A new type of star may be the solution to a cosmic mystery. After a century of study, astronomers have finally worked out why a star called HD 45166 looks so strange, and it could be the key to understanding where curious stars called magnetars come from.
HD 45166 is located in a binary system about 3000 light years away and is a type of object called a Wolf-Rayet star, also known as a helium star because it has blown away its outer layers of hydrogen to reveal the underlying helium. But it has never looked quite like any other Wolf-Rayet star we have ever seen. “This star was known to be weird for about 100 years,” says Tomer Shenar at the University of Amsterdam in the Netherlands. “It didn’t make any sense – it really contradicted theories, so it deserved more scrutiny.”
Shenar and his colleagues have now made a series of new observations of the star, digging into the spectrum of its light to learn more about how it works. They found that it has an extraordinarily powerful magnetic field, stronger than that of any other star of its size that has been measured.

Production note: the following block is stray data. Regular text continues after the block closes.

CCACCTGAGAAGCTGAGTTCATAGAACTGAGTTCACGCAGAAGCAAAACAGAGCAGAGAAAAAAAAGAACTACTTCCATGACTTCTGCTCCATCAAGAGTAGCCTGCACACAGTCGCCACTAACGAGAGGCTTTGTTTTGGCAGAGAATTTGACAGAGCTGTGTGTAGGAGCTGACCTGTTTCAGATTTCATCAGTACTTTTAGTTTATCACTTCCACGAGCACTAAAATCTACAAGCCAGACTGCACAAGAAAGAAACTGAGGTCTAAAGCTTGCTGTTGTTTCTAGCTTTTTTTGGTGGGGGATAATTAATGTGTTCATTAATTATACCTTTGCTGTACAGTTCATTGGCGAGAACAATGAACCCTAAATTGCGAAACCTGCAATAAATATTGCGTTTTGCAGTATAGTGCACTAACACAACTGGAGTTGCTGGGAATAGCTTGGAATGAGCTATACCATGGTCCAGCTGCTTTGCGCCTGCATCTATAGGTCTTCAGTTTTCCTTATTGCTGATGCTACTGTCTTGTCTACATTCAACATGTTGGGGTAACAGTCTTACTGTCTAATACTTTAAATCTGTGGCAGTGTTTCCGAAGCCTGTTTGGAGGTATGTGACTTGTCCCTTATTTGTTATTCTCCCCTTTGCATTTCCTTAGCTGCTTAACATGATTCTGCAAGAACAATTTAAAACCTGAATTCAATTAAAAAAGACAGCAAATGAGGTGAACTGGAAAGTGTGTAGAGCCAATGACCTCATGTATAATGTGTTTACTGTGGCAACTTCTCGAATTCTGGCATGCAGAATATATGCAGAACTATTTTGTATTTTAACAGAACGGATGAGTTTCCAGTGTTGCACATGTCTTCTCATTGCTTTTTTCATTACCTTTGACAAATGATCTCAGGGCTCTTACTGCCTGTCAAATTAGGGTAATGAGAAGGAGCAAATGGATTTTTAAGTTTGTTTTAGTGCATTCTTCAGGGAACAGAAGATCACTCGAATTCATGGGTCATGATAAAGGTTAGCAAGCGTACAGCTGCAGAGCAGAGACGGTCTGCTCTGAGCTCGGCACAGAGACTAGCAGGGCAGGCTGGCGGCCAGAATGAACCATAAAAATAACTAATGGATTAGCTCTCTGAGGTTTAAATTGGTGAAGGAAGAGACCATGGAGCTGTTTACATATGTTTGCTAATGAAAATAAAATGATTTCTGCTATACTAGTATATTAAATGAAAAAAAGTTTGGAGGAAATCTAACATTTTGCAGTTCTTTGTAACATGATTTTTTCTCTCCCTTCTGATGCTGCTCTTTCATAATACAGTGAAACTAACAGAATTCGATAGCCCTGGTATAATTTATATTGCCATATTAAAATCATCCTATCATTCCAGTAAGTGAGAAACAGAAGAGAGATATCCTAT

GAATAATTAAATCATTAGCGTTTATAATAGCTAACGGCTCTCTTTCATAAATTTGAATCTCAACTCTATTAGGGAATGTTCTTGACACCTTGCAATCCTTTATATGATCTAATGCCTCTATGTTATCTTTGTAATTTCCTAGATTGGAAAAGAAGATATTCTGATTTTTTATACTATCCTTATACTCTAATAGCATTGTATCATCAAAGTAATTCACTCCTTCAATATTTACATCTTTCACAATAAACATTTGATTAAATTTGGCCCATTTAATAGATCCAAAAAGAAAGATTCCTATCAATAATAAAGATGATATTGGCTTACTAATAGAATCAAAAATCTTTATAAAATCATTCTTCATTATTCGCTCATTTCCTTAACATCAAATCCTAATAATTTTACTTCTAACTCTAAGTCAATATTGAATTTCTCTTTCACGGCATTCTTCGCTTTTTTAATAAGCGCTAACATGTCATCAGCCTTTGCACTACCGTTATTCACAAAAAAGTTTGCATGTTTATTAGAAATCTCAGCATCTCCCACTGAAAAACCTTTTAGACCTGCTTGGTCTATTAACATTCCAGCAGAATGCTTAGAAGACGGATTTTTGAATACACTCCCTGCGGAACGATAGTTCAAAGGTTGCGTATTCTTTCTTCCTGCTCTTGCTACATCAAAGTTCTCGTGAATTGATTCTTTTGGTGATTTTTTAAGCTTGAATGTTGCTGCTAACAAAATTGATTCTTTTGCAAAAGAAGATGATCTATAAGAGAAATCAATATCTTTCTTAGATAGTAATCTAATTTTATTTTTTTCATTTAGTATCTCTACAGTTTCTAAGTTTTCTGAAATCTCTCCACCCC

The outflows of material that make HD 45166 look so strange are probably actually trapped in its magnetic field, not flowing away like in normal Wolf-Rayet stars. “What you would see up close is mostly material trapped in arcs going between the poles of the star and colliding in the middle,” says Shenar. “You’d see this thick ball of gas, and sometimes piercing through this you’d see the actual star.”
These powerful fields mean that when this star collapses in on itself in a few million years, it will most likely become a magnetar, which are neutron stars with the strongest magnetic fields in the universe. About 10 per cent of neutron stars are magnetars, but how exactly they form has been a mystery for decades. If stars like HD 45166 do eventually turn into magnetars, that mystery is finally solved.
The next step for Shenar and his team is twofold: by continuing to observe the binary system for a few more years, they will get a better handle on the star’s properties and hence its eventual fate. They also plan to search for more of these magnetised helium stars – their calculations indicate that there should be hundreds in our galaxy. If they can find more at different stages of stellar evolution, they may finally be able to nail down how magnetars really form.